Hints of the band’s shift into the dreaded un-exhumable trench of pop-rock were undeniably evident in Because of the Times even before Only By the Night hit just one year later. Songs such as the lead single ‘On Call’ and ‘Black Thumbnail’ still sound vaguely familiar to the Kings of Leon of old, but by now the band have evolved from their scruffy unbridled origins, shedding their untamed locks and simultaneously developing a more styled and shiny image and sound.
The cinematic opener ‘Knocked Up’ sets the stage for an album enveloped by a single narrative that’s obviously influenced by the likes of U2, Pearl Jam and Bob Dylan himself, all of whom the band had recently supported on tour. Though ‘Charmer’ seems to take more cues from Nirvana, with its explosive shifts in dynamic.
While overall, Because of the Times may be considered one of the band’s strongest records, it perhaps lacks a memorable track of its own; something of the calibre of ‘Molly’s Chambers’, ‘The Bucket’ or, heaven forbid ‘Sex on Fire’, to cement it as a certified success.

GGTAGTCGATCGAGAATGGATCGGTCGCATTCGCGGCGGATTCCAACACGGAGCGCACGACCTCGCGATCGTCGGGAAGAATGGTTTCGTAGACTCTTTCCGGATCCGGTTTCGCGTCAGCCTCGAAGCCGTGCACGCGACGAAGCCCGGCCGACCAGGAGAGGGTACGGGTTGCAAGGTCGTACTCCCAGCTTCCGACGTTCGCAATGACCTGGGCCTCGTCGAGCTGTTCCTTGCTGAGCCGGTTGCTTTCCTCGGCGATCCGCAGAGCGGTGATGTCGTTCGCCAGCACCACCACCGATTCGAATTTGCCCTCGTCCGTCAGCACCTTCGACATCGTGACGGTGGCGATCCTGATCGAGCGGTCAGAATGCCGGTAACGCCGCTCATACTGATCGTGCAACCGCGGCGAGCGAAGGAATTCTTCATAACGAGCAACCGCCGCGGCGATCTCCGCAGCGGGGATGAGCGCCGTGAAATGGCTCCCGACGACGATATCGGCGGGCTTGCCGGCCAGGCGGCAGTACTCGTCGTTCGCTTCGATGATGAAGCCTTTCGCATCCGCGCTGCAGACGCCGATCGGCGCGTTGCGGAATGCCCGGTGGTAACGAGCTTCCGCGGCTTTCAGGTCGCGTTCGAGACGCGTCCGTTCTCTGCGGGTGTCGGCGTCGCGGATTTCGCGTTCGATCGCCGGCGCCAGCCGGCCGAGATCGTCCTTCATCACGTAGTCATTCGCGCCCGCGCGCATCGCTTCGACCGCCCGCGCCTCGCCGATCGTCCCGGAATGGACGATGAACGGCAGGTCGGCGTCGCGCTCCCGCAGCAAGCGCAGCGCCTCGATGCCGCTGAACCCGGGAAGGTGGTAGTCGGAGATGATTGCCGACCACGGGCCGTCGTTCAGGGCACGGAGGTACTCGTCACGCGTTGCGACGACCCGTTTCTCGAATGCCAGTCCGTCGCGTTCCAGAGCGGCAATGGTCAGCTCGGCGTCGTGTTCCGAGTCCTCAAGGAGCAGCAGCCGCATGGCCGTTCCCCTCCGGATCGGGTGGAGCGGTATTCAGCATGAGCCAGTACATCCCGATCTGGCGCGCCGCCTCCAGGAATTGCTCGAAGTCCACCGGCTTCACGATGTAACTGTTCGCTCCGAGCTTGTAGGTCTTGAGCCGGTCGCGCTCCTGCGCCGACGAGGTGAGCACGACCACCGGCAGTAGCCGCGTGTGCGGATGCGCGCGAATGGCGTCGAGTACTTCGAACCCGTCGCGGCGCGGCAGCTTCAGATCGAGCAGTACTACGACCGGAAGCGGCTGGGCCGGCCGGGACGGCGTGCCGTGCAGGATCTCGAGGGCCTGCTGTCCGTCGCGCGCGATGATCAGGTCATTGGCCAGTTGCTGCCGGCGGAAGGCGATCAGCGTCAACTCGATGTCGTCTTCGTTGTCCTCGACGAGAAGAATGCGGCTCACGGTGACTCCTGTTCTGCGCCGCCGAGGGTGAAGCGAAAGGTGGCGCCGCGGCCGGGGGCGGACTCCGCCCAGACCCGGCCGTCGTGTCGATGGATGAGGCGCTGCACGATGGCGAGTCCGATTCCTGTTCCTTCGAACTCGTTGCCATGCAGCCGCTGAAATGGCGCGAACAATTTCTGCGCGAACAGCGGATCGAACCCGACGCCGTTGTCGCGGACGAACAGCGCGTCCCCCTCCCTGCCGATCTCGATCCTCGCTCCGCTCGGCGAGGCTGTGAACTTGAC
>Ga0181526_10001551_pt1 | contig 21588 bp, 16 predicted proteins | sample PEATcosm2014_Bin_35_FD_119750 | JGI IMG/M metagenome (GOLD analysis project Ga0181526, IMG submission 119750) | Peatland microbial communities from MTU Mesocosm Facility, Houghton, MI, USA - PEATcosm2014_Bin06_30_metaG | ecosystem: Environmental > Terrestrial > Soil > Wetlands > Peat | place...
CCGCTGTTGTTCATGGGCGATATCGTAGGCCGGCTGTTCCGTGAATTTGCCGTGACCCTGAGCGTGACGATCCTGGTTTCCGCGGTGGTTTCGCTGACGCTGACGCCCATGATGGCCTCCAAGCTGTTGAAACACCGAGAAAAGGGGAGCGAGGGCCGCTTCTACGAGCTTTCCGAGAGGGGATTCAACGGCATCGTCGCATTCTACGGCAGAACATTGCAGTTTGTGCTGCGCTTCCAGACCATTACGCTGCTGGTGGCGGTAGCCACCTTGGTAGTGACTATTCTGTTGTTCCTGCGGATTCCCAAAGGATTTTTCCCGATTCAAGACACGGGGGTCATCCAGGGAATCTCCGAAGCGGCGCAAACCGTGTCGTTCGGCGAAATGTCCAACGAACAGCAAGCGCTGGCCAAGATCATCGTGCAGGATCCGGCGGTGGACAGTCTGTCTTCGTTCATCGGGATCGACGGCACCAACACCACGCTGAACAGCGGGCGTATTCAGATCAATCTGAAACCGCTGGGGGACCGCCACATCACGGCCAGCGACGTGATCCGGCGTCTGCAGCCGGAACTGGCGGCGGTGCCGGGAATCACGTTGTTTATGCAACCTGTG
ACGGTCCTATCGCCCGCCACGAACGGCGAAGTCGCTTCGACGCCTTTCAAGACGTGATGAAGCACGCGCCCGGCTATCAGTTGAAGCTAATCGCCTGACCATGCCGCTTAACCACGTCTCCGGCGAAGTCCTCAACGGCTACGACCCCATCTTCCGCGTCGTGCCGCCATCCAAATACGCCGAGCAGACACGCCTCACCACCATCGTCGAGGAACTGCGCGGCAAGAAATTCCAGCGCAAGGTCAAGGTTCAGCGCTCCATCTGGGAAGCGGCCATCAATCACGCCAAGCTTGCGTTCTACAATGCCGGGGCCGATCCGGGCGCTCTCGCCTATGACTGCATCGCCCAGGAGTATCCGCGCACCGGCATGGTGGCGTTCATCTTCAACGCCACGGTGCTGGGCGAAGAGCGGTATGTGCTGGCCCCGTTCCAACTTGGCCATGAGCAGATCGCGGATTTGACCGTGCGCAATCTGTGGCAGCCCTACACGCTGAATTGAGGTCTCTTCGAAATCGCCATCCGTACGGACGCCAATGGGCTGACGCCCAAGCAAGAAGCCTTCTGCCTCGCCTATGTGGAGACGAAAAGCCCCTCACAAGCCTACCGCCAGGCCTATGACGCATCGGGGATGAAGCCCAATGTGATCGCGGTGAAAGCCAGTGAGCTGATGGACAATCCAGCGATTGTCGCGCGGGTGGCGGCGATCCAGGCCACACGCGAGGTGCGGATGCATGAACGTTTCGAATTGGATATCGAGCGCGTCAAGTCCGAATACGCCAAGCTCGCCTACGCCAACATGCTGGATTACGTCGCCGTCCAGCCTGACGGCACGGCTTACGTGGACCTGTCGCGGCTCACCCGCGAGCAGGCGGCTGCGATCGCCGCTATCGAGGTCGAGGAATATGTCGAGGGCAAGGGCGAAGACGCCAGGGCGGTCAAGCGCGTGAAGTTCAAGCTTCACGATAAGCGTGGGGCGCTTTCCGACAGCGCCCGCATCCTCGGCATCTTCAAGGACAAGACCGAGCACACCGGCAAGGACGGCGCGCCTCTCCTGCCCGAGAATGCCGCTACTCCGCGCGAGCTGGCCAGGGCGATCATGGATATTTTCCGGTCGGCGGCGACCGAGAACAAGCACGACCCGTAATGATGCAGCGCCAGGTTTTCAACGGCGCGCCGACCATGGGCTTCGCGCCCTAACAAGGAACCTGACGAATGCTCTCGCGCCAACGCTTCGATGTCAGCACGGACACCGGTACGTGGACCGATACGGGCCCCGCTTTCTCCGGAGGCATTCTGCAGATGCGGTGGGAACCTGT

Lead Single: ‘On Call’
Underrated Gem: ‘Ragoo’
2. Only By the Night, 2008
The Judas Kiss. Only By the Night launched Kings of Leon into global mainstream success, thanks largely to its infamous single ‘Sex on Fire’, which was followed up by another huge hit in ‘Use Somebody’, eventually going on to spawn six singles in total. Scorned by fans who believed the band were selling out, the much maligned album begins as a bold, but promising change in both trend and popularity.